January 16, 2011
January 16, 2011
Last week, I had the good fortune to interview newly sworn in Speaker of the House John Boehner in his new office. The interview was for the U.S. Chamber’s monthly member magazine Free Enterprise and will be the cover story of our February issue. Speaker Boehner was a great host and eagerly discussed many issues important to the Chamber’s members, such as the high cost-both in premiums and in jobs-of the new health care law, the unintended consequences of the financial regulatory reform bill, and the likelihood of tax reform this year. When asked, the Speaker even told me what he’d love to be doing if he wasn’t one of the most powerful people in politics. Below are some outtakes from the interview, which can be read in full at www.uschambermagazine.com.
Free Enterprise: Before you were elected to Congress, you owned a small business. How did that experience shape the way you govern?
John Boehner: When I was running my business [Nucite Sales, a small sales business in the packaging and plastics industry], it was not just my own business; it was my customers’ and suppliers.’ Every day it was more government, more taxes, more regulation. That’s what eventually drove me to come here. I didn’t come here because I wanted to be a congressman. I came here because I wanted to do something. It really boils down to this–the more the government takes from the American people, the less they have to invest in themselves, their families, their communities, or their businesses. We all know the bigger the government gets, the smaller the people get.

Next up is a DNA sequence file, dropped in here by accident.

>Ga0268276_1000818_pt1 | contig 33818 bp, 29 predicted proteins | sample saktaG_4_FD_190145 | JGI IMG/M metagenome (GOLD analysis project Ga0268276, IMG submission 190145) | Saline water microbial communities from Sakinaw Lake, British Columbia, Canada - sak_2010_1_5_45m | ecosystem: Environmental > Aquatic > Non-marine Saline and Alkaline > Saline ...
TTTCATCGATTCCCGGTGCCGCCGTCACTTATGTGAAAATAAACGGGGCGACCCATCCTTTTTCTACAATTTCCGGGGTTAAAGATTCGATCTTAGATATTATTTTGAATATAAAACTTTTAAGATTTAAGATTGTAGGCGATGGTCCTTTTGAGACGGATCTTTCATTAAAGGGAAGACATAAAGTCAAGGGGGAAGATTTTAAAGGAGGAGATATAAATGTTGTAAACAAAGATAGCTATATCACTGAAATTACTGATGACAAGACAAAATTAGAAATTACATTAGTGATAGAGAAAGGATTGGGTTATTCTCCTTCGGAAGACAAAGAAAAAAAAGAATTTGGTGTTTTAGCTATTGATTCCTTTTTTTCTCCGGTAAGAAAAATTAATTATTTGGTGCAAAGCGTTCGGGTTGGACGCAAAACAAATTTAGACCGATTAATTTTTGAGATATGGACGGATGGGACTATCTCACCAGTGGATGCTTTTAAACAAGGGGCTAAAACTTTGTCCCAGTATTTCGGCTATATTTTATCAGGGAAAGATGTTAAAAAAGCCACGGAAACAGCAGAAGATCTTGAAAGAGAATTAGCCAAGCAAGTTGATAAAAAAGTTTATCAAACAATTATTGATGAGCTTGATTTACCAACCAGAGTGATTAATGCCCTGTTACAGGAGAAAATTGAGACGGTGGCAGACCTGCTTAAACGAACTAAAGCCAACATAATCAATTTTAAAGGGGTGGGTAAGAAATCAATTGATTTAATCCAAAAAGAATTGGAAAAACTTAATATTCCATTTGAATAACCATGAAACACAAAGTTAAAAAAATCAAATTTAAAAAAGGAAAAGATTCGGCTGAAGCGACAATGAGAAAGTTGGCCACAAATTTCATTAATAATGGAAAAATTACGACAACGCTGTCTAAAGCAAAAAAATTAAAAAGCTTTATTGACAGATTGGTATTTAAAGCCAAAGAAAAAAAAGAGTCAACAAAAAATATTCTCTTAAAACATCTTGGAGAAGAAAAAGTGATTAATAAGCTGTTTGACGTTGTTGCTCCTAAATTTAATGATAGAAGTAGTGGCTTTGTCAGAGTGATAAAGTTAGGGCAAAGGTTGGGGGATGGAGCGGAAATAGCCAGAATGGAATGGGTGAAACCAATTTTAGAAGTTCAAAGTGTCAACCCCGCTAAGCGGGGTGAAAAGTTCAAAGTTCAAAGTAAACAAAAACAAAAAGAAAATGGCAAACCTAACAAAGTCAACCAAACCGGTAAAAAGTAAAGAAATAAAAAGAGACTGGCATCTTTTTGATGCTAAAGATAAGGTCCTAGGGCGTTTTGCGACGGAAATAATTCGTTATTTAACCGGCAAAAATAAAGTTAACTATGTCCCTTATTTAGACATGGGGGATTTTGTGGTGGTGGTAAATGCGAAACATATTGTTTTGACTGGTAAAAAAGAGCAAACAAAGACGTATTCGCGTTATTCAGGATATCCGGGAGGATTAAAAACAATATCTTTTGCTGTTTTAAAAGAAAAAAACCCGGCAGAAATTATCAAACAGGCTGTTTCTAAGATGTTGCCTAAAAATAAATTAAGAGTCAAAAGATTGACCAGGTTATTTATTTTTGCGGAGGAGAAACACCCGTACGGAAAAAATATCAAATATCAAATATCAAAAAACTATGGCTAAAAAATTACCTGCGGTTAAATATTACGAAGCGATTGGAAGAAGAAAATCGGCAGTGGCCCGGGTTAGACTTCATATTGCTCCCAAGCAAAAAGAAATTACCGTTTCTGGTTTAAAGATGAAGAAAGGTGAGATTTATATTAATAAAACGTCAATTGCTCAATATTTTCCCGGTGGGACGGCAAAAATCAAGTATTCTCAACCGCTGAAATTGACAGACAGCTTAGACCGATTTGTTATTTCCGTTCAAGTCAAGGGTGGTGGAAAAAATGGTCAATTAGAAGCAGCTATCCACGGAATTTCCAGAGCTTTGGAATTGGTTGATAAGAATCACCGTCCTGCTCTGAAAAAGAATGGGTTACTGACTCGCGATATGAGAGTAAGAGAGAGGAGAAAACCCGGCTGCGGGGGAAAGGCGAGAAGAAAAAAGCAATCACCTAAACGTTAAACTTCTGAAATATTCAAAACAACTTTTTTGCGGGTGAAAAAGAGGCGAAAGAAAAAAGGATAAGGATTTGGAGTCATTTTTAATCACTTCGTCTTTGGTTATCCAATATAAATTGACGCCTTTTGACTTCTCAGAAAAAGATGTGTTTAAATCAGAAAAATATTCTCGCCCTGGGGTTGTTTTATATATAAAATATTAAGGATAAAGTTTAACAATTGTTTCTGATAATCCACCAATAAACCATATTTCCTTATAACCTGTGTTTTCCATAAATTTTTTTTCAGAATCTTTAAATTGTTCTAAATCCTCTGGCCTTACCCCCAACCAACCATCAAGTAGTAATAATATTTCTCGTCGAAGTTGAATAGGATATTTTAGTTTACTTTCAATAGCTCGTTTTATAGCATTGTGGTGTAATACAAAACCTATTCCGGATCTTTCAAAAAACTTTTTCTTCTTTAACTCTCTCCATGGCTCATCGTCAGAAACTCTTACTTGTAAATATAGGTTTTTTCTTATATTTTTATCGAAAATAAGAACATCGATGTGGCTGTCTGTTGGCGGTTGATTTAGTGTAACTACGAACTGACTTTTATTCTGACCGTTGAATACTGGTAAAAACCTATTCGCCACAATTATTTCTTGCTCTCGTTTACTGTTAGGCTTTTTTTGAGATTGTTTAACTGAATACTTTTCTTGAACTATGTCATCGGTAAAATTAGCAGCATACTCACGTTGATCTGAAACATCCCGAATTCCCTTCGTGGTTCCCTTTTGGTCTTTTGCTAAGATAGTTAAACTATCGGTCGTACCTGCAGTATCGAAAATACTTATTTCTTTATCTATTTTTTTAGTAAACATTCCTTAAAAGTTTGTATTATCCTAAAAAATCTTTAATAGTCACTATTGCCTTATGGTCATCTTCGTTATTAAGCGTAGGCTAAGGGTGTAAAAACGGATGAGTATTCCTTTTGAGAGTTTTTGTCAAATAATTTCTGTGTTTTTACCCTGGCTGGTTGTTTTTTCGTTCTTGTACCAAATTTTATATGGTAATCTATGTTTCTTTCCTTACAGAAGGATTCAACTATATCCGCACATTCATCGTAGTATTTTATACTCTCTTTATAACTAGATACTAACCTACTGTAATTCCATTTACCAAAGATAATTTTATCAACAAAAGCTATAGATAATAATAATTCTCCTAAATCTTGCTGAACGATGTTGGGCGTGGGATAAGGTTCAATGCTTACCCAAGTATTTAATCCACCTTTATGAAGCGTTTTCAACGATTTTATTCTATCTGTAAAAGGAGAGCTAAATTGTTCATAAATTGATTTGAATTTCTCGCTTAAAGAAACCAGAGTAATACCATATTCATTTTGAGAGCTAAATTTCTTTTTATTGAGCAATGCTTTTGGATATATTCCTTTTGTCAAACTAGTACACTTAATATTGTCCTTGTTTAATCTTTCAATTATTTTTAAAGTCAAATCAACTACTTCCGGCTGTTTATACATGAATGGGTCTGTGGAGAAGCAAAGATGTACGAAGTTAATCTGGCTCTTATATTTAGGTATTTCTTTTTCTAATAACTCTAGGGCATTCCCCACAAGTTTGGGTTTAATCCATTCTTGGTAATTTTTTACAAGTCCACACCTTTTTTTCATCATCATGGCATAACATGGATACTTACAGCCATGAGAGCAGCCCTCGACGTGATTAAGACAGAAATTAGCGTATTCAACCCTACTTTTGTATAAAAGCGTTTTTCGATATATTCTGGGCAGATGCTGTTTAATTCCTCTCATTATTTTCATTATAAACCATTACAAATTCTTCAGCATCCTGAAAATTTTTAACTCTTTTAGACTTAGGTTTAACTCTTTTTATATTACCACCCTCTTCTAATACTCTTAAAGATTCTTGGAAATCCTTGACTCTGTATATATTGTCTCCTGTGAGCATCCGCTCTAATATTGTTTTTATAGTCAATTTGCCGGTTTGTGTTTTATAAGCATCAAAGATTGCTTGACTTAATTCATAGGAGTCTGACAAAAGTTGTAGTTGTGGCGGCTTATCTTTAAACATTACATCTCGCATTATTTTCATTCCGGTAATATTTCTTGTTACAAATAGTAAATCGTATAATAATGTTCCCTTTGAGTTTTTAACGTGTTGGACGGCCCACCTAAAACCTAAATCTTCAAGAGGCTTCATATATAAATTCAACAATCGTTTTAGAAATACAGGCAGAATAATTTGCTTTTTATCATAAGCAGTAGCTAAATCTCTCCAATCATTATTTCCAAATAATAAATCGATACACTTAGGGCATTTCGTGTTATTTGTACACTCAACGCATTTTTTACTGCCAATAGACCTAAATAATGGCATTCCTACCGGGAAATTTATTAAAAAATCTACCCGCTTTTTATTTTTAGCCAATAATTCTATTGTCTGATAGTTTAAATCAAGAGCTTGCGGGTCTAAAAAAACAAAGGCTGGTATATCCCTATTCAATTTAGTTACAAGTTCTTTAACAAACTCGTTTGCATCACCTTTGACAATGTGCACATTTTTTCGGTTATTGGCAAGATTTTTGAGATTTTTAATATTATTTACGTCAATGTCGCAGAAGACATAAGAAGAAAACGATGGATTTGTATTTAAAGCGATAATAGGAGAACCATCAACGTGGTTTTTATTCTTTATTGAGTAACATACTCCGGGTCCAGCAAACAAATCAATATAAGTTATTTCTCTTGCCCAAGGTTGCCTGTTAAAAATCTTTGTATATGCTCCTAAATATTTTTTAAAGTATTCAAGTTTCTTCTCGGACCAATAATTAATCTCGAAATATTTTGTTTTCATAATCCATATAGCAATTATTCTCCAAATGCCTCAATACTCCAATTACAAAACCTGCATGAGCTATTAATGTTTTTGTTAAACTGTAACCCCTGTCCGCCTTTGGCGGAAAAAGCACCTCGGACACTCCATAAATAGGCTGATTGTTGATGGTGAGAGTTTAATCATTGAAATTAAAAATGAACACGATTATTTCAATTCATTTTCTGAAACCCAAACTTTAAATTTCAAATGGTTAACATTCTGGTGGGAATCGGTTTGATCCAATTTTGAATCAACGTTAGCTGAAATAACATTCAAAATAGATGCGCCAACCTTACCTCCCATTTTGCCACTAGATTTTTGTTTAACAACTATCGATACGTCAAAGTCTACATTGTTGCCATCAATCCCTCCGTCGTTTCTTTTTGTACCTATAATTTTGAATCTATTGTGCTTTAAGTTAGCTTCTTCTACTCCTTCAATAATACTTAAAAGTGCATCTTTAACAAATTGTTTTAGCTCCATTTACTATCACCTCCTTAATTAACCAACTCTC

FE: What policies will you push to spark small business growth and job creation?
JB: Well there are two important issues that we have to deal with. The first is stopping the massive spending spree in Washington, which imperils our future. The second is to get the economy going again. If you want employers to invest in their businesses and in the economy, you’ve got to take away the uncertainty. At the top of that list of uncertainty is Obamacare. It is a job killer because it creates a lot of uncertainty and clearly a lot of additional costs to employers. You’ll see the House move next week to repeal Obamacare. You’ll see us move in the coming months to replace it with commonsense reforms that bring down the cost of health care.
FE: If you weren’t Speaker of the House, or a member of Congress, what would you be doing?
JB: I thought about that the other day. If I hadn’t come here and done this, what would I be doing? Would I still be running my business? My business would have had to go through several iterations to still be in business, so I don’t really know what I would have been doing. I got some advice once from someone who said, ‘Put a legal pad in your desk drawer, and every time you get some crazy idea about what you’ll do after you leave here, write it down.’ And so I’ve done it over 20 years, and I’ve got a page full of really bizarre ideas. It’s an exercise in pushing the blinders back and thinking outside the box.
FE: What’s the craziest thing on the list?
JB: Being commissioner of the PGA Tour.
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